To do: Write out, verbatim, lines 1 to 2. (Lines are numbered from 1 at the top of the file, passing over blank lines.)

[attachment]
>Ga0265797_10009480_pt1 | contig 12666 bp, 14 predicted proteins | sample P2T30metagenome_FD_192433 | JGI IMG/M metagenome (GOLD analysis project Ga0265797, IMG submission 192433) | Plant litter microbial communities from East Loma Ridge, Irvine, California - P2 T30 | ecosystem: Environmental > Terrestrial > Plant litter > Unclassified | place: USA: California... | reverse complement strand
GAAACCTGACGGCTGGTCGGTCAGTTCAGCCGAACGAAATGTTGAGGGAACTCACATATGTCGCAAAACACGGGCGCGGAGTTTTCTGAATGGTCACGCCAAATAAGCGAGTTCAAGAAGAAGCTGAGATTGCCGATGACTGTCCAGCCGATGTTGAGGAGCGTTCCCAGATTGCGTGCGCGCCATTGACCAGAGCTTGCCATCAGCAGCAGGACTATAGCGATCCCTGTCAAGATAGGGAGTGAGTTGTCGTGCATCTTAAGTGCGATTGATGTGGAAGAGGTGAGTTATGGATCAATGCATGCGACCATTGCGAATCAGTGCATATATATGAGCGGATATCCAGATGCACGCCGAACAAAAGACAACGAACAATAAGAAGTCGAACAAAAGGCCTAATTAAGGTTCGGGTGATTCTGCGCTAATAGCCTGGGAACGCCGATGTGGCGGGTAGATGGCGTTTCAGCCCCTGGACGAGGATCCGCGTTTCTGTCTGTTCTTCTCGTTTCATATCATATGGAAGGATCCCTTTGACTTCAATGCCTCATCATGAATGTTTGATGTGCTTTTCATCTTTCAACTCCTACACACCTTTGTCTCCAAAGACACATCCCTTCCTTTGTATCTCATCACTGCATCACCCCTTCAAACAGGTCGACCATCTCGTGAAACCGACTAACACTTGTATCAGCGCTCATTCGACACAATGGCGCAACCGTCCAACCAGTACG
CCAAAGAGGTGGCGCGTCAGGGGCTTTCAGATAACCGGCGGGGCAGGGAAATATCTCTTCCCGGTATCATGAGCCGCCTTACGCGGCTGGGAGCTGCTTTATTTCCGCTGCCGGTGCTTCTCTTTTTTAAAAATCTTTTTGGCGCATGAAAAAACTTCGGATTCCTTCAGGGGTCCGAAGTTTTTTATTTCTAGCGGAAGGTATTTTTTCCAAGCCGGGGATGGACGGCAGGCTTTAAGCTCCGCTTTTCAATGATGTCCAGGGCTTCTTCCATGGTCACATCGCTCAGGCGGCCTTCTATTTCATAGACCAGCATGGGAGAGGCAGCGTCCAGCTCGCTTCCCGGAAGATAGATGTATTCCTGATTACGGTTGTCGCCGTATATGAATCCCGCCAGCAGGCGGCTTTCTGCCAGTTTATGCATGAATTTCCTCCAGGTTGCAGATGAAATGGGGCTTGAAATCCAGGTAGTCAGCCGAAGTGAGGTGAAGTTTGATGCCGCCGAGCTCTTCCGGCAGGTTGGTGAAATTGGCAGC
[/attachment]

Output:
>Ga0265797_10009480_pt1 | contig 12666 bp, 14 predicted proteins | sample P2T30metagenome_FD_192433 | JGI IMG/M metagenome (GOLD analysis project Ga0265797, IMG submission 192433) | Plant litter microbial communities from East Loma Ridge, Irvine, California - P2 T30 | ecosystem: Environmental > Terrestrial > Plant litter > Unclassified | place: USA: California... | reverse complement strand
GAAACCTGACGGCTGGTCGGTCAGTTCAGCCGAACGAAATGTTGAGGGAACTCACATATGTCGCAAAACACGGGCGCGGAGTTTTCTGAATGGTCACGCCAAATAAGCGAGTTCAAGAAGAAGCTGAGATTGCCGATGACTGTCCAGCCGATGTTGAGGAGCGTTCCCAGATTGCGTGCGCGCCATTGACCAGAGCTTGCCATCAGCAGCAGGACTATAGCGATCCCTGTCAAGATAGGGAGTGAGTTGTCGTGCATCTTAAGTGCGATTGATGTGGAAGAGGTGAGTTATGGATCAATGCATGCGACCATTGCGAATCAGTGCATATATATGAGCGGATATCCAGATGCACGCCGAACAAAAGACAACGAACAATAAGAAGTCGAACAAAAGGCCTAATTAAGGTTCGGGTGATTCTGCGCTAATAGCCTGGGAACGCCGATGTGGCGGGTAGATGGCGTTTCAGCCCCTGGACGAGGATCCGCGTTTCTGTCTGTTCTTCTCGTTTCATATCATATGGAAGGATCCCTTTGACTTCAATGCCTCATCATGAATGTTTGATGTGCTTTTCATCTTTCAACTCCTACACACCTTTGTCTCCAAAGACACATCCCTTCCTTTGTATCTCATCACTGCATCACCCCTTCAAACAGGTCGACCATCTCGTGAAACCGACTAACACTTGTATCAGCGCTCATTCGACACAATGGCGCAACCGTCCAACCAGTACG